The near-field amplitude profiles of the five lowest-order modes at *d*=π/8, *L*=0.625 m and corresponding far-field patterns are shown in Fig. 3. First, second, and fifth modes have profiles similar to those of the first, second, and third modes of the corresponding empty cavity. Third and fourth modes are two out-of-phase array modes with beams operating mainly at the position of maximum and minimum of cosine phase modulation, respectively.

It is worth noting that those results are consistent with what one can expect from the combined features of laser arrays and conventional cavities. It seems that generation of array-like coherent output is possible.

Round-trip losses of the three lowest-order modes for different cavity lengths and phase-modulation depths are presented in Fig. 4. The mode order is sorted in increasing order of losses. It shows a highly complex dependence on cavity length. However, it can be seen that, for some values of *L*, the modal discrimination, which is related to the loss difference between the fundamental mode and the other modes, can be improved compared with a simple plane–plane cavity (*d*=0).We expect that larger mode discrimination can be obtained by selection of proper phase-modulation function, by use of reflective modulation instead, or by use of combined phase and reflective modulations.

## 4. Summary

A laterally periodic resonator has been proposed for stabilization and generation of spatially coherent output from large-area gain. Periodicity could be of either phase or amplitude modulation. A periodic resonator laser has the combined features of conventional cavities and laser arrays. The laterally periodic resonator can be considered to be an array of equally separated identical subresonators in a “tight binding approximation” when diffractive coupling between oscillations of subresonators is not too strong. Coupled-mode theory can be applied to describe modal structures. And because subresonators have small Fresnel numbers and couple with one another, coherent output from whole laser resonator was found to be possible. When diffractive coupling between subresonators is strong, a more rigorous theory is needed to describe the modal structure. Modal properties of a sample resonator, a plane–plane cavity with an intracavity phase plate of cosine form, were also investigated numerically by an iteration method. Diverse modal structures depending on cavity length and modulation depth were revealed, which have features of both laser arrays and conventional cavities. Modal discrimination of such a resonator was also evaluated and showed strong dependence on cavity length and modulation depth. Thus we expect larger modal discrimination when optimizing the phase-modulation function, by use of reflective modulation instead, or by use of combined phase and reflective modulation. Generation of spatially coherent output from large-area gain by laterally periodic resonators was shown to be possible. More research is needed to develop the concept further.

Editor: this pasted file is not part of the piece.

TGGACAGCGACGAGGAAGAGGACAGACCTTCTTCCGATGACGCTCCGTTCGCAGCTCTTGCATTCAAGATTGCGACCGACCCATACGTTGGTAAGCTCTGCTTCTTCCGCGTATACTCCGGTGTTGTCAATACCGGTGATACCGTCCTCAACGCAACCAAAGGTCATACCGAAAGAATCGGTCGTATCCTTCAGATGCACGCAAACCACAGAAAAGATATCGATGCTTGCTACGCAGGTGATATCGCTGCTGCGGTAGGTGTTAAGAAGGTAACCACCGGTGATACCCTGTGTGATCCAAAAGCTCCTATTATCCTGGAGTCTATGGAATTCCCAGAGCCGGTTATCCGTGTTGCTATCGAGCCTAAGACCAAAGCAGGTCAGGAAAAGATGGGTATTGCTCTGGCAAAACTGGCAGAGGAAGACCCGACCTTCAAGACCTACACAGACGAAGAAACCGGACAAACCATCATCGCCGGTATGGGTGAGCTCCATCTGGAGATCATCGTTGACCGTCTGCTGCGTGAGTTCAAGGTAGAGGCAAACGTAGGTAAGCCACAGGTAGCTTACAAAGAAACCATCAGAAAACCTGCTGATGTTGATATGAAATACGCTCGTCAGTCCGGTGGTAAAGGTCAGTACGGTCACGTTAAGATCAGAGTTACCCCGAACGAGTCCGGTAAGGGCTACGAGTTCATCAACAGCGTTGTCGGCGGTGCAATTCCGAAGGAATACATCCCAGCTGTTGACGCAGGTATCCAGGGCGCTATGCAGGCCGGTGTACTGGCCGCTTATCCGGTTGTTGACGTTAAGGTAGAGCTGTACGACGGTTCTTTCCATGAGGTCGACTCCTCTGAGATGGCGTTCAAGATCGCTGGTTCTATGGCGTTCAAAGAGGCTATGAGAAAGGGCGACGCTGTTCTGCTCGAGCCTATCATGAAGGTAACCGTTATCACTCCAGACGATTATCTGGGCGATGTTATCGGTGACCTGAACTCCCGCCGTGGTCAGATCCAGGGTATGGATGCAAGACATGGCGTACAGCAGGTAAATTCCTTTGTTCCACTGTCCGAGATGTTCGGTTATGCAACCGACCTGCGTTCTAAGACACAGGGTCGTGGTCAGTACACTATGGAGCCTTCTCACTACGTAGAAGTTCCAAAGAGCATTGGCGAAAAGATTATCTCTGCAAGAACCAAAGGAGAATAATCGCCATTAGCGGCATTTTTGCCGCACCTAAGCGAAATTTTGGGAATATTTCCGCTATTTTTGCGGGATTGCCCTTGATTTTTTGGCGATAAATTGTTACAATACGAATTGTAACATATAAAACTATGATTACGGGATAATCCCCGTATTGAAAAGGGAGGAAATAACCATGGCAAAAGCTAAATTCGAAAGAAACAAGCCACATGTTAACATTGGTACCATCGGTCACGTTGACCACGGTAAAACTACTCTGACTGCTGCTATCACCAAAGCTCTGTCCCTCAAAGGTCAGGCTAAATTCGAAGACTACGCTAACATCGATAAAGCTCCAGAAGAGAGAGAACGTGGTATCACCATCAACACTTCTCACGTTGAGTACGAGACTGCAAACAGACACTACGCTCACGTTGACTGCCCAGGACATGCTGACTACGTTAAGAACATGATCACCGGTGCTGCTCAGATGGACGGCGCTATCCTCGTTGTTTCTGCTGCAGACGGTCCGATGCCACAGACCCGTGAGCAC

## Acknowledgments

This research has been supported by a Grant-in-Aid for Science Research from the Ministry of Education, Science and Culture of Japan. We thank J. F. Bisson for his reading of the manuscript.